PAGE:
There is more than a fortnight to wait for Haruki Murakami's new novel, "Colorless Tsukuru Tazaki and His Years of Pilgrimage," but today fans can get a taste at Slate. A review of the book that had been posted by The Guardian early Monday has been removed because it breached an embargo.
Slate's excerpt includes a story within a story within a story: A man in his early 20s relates a story told to him by his father; one of the people in that story tells a slightly unbelievable story of his own.
On one level, the excerpt plays with how we read through a narrative frame. Who is speaking? How far removed is the tale — and at what distance does it become legend?
On another, it asks philosophical questions about the nature of reality and artistic creation. One man in the story plays jazz piano brilliantly — the man observing him thinks he's significantly talented. But artistic talent isn't that simple, the piano player explains:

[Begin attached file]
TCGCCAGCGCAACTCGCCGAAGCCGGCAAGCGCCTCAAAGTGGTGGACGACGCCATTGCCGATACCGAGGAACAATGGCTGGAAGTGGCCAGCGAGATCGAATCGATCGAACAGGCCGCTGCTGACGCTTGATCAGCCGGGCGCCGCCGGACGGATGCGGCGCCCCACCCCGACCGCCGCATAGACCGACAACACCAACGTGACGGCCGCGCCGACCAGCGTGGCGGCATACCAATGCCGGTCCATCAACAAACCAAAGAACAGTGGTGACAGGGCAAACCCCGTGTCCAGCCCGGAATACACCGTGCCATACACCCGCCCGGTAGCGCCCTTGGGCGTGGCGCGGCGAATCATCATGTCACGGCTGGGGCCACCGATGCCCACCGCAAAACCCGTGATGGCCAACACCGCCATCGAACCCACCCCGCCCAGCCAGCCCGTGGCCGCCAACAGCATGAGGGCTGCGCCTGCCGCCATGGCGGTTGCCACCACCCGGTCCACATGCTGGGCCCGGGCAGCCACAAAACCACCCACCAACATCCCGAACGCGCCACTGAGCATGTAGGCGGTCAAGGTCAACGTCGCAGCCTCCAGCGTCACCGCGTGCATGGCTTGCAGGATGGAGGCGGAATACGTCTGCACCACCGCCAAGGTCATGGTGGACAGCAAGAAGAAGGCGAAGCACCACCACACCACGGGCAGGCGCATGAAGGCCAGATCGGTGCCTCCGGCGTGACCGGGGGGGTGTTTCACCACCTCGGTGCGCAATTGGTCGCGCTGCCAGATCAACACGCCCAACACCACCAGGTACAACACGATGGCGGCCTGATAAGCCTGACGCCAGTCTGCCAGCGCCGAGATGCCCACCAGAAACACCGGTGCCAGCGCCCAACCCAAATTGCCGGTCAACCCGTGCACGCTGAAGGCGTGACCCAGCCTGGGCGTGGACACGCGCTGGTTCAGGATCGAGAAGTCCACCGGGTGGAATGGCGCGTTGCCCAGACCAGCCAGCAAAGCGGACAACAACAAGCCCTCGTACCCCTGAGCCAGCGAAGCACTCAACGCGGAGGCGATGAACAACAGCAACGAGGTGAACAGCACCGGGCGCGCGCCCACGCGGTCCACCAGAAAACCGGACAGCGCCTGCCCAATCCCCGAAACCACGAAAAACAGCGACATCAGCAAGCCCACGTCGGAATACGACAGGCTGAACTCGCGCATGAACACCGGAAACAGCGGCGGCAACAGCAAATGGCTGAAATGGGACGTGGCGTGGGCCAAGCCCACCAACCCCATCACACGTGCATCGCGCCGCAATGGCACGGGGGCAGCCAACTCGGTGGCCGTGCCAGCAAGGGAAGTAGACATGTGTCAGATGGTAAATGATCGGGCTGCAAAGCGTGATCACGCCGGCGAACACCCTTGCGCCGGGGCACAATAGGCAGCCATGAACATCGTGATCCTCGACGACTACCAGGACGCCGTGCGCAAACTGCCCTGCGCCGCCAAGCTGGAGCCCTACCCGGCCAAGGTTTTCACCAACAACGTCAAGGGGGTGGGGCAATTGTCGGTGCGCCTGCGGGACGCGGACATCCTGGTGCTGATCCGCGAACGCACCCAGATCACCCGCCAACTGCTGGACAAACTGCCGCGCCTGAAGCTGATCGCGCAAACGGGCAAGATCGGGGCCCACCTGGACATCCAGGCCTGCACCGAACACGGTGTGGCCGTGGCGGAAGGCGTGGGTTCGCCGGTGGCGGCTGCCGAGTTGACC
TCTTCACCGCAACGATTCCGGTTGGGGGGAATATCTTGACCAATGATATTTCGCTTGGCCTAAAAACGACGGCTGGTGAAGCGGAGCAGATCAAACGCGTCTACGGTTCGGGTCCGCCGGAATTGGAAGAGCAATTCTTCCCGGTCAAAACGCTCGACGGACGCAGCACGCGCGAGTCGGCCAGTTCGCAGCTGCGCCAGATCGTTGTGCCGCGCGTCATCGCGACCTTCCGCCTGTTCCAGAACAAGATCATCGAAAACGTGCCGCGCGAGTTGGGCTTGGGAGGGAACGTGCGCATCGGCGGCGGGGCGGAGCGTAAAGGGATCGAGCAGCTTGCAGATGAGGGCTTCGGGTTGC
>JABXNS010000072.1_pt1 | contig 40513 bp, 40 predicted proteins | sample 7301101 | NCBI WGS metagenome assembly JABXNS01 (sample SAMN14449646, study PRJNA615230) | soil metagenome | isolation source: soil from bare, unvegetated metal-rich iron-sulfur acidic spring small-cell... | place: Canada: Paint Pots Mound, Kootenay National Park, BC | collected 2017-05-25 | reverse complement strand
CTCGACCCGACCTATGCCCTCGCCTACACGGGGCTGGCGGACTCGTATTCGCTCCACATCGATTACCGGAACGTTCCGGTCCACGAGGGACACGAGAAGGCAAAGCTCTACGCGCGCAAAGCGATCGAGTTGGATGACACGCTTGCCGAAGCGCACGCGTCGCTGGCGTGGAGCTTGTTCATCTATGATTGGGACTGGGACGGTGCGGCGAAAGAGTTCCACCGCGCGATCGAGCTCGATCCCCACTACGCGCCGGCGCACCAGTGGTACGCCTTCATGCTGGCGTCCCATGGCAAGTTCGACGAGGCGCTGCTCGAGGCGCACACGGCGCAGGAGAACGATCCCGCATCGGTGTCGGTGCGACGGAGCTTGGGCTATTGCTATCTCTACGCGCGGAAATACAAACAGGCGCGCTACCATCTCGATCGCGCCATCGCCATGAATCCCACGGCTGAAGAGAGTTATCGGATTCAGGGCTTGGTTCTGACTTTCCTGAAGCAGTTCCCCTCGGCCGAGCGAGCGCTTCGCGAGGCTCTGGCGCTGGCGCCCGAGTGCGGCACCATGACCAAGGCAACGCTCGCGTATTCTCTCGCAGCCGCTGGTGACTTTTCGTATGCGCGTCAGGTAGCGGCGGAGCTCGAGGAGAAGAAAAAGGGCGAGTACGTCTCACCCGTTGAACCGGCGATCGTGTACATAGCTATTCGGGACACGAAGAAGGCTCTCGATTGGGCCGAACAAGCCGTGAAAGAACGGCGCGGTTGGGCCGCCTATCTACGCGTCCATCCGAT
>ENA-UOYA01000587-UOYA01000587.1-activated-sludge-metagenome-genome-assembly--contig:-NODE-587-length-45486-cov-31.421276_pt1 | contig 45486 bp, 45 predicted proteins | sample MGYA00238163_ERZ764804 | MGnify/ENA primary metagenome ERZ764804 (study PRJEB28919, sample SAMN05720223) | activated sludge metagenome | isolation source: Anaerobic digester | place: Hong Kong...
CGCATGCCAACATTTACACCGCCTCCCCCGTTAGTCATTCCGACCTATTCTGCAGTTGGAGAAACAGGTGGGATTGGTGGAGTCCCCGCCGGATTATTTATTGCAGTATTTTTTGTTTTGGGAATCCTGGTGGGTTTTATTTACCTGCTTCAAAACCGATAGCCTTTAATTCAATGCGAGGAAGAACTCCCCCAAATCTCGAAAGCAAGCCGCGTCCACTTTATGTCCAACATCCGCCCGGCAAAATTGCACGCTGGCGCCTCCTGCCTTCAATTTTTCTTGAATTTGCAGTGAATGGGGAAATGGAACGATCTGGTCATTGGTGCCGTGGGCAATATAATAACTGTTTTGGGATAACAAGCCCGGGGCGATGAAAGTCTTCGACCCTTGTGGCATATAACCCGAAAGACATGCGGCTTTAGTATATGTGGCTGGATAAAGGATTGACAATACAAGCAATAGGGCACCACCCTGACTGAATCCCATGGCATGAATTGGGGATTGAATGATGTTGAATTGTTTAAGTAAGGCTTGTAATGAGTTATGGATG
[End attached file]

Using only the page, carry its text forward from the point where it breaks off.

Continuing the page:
"You look good, attract attention, and if you're lucky, you make some money. Women flock to you. In that sense, having talent's preferable to having none. But talent only functions when it's supported by a tough, unyielding physical and mental focus. All it takes is one screw in your brain to come loose and fall off, or some connection in your body to break down, and your concentration vanishes, like the dew at dawn.... If talent's the foundation you rely on, and yet it's so unreliable that you have no idea what's going to happen to it the next minute, what meaning does it have?"
Could the author really believe talent is so ephemeral? When "Colorless Tsukuru Tazaki and His Years of Pilgrimage" was published in Japan in 2013, it sold more than 1 million copies in its first week. The bestselling novelist is acclaimed around the world: He's been awarded Prague's Franz Kafka Prize, the Jerusalem Prize, Spain's Catalunya Prize and Japan's Tanizaki Prize.